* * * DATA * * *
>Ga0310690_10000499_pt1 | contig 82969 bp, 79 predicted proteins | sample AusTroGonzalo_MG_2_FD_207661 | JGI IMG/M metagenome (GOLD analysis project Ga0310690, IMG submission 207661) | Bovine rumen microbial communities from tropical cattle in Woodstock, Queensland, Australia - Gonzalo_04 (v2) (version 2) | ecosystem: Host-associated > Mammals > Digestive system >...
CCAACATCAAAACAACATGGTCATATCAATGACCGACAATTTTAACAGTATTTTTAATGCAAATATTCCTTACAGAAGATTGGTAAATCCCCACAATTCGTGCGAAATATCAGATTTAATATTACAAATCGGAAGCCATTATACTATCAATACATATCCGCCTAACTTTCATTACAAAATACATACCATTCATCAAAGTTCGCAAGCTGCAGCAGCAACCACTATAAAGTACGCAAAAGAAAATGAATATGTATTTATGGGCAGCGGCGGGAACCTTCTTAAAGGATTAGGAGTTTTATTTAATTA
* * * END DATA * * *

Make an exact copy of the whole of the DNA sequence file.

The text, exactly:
>Ga0310690_10000499_pt1 | contig 82969 bp, 79 predicted proteins | sample AusTroGonzalo_MG_2_FD_207661 | JGI IMG/M metagenome (GOLD analysis project Ga0310690, IMG submission 207661) | Bovine rumen microbial communities from tropical cattle in Woodstock, Queensland, Australia - Gonzalo_04 (v2) (version 2) | ecosystem: Host-associated > Mammals > Digestive system >...
CCAACATCAAAACAACATGGTCATATCAATGACCGACAATTTTAACAGTATTTTTAATGCAAATATTCCTTACAGAAGATTGGTAAATCCCCACAATTCGTGCGAAATATCAGATTTAATATTACAAATCGGAAGCCATTATACTATCAATACATATCCGCCTAACTTTCATTACAAAATACATACCATTCATCAAAGTTCGCAAGCTGCAGCAGCAACCACTATAAAGTACGCAAAAGAAAATGAATATGTATTTATGGGCAGCGGCGGGAACCTTCTTAAAGGATTAGGAGTTTTATTTAATTA